I have to give Sammy a shout out for being a good sport when I suggested this cake as a birthday cake for her when my in laws were visiting. We do lots of birthday celebrations around here, so we also made sure to hit the biggies like mousse and cupcakes. Sammy loved the cake (even if it was not frosted or covered in bells and whistles), as did everyone else. The spices were fragrant but not strong, and nicely accented with a little orange oil. I also found a great glaze that used spices in it from Christie Matheson’s Cake Simple.
Although I get to be part of the fun, #BundtaMonth is Anuradha’s and Lora’s brainchild, so be sure to check out their posts at Baker Street or Cake Duchess. And if you want to participate, check out the guidelines below–you have until November 30! Also, the election last night has things a little crazy–if any of the links below are not working I will have them fixed by the end of the day Wednesday. Promise!
- 5 large eggs at room temperature
- 1 1/4 cups sugar
- 1 t finely grated orange zest or a few drops about 1/8 t orange oil
- 1 T ground ras el hanout that has been toasted without large amounts of chile pepper powder, such as paprika
- 1 cup extra-virgin olive oil I used a fruity Spanish oil
- 2 cups cake flour
- 1 1/4 teaspoons baking powder
- 1 teaspoon fine sea salt
- 1 cup confectioners' sugar
- 1-2 T whole milk or 2 t cream + 2-4 t 1% milk (for a dairy free cake use almond milk)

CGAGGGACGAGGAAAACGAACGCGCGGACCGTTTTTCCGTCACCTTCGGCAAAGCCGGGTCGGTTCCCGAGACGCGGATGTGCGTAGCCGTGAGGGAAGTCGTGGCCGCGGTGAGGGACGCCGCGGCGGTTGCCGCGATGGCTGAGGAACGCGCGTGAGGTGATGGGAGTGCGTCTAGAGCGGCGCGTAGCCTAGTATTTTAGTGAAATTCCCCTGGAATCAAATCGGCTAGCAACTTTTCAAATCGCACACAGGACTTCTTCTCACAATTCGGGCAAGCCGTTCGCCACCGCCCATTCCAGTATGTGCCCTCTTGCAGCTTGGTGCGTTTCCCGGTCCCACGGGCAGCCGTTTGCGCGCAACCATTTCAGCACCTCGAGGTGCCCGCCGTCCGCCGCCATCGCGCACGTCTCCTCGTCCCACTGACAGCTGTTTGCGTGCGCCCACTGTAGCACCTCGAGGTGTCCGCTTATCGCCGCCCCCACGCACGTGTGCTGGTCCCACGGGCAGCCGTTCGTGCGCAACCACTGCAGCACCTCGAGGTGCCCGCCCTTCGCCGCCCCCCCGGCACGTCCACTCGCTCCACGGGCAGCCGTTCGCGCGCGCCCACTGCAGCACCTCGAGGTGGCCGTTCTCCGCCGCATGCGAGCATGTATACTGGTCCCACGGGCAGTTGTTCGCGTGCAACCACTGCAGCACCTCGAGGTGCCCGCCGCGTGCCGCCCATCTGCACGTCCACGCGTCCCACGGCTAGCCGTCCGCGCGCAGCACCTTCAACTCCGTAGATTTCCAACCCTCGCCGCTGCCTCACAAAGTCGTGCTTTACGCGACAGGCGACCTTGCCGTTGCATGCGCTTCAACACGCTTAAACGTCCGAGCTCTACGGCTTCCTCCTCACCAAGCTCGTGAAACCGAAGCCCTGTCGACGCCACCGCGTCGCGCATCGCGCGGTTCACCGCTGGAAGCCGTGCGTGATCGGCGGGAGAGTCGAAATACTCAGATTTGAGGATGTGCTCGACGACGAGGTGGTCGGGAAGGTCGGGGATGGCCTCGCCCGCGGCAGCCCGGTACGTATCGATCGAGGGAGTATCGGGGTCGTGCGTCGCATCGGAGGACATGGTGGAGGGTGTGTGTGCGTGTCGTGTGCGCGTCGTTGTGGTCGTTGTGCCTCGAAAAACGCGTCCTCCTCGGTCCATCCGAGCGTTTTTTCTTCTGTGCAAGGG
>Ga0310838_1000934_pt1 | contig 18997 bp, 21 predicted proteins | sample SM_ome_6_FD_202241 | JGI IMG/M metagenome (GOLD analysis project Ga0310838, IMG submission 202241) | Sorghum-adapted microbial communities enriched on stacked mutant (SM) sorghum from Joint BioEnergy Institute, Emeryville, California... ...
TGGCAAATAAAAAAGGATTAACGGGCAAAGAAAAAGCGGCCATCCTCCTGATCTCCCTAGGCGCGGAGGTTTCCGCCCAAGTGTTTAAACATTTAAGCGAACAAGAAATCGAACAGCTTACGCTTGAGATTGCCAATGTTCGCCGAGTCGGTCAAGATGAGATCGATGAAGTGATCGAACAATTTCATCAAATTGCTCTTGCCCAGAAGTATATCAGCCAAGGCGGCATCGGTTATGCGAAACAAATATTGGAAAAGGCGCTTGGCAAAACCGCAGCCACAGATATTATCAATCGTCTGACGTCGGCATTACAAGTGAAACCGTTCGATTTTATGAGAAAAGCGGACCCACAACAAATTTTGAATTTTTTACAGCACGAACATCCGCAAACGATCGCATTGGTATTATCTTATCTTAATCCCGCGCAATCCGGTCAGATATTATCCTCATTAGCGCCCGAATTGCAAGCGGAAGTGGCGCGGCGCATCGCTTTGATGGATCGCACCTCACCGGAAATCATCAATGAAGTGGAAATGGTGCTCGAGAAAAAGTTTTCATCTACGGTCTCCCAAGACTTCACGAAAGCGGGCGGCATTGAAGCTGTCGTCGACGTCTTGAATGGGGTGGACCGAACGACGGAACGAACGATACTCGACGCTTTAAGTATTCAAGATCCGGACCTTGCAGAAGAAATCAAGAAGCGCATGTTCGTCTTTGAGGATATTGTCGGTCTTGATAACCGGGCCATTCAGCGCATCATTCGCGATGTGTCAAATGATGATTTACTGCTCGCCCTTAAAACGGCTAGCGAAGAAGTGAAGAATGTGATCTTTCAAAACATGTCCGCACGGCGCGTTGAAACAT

- 1/4 t Ceylon cinnamon
- 1/4 t ground cardamon
Preheat the oven to 325 F. Grease and flour a 10-cup bundt pan. Set aside.
Whisk together the flour, baking powder and salt. Set aside.
Using an electric mixer, beat the eggs with the sugar, orange zest (or oil) and ground spices at medium-high speed until smooth.
Gradually beat in the olive oil until creamy, about 2 minutes.
Add the dry ingredients to the egg mixture in 3 batches, beating on medium speed between additions.
Scrape the batter into the prepared pan.
Bake in the center of the oven for about 1 hour, until a toothpick inserted in the center of the cake comes out clean. Let cool in the pan for 15 minutes, then invert onto a parchment paper lined rack.
While cake is cooling, whisk together the glaze ingredients until smooth and pourable.
Let the cake cool for 45 minutes. Place wax paper under the cooling rack and remove the parchment paper that was directly under the cake. Pour the glaze over the cake. Using the wax paper under the cake (and replacing it), repeat pouring glaze over the cake, using that which dripped down. Repeat until either the cake is glazed to your taste or you run out of glaze.
Cool completely before cutting into slices and serving.
Here’s how you can join the #BundtaMonth party:
– Bake your Bundt for November following the theme – Spice(s).
– Post it before November 30, 2012.
– Use the #BundtaMonth hashtag in your title. (For exs: title should read – #BundtaMonth: Cinnamon Pumpkin Bundt)
– Add your entry to the Linky tool below
– Link back to both Lora and Anuradha’s announcement posts.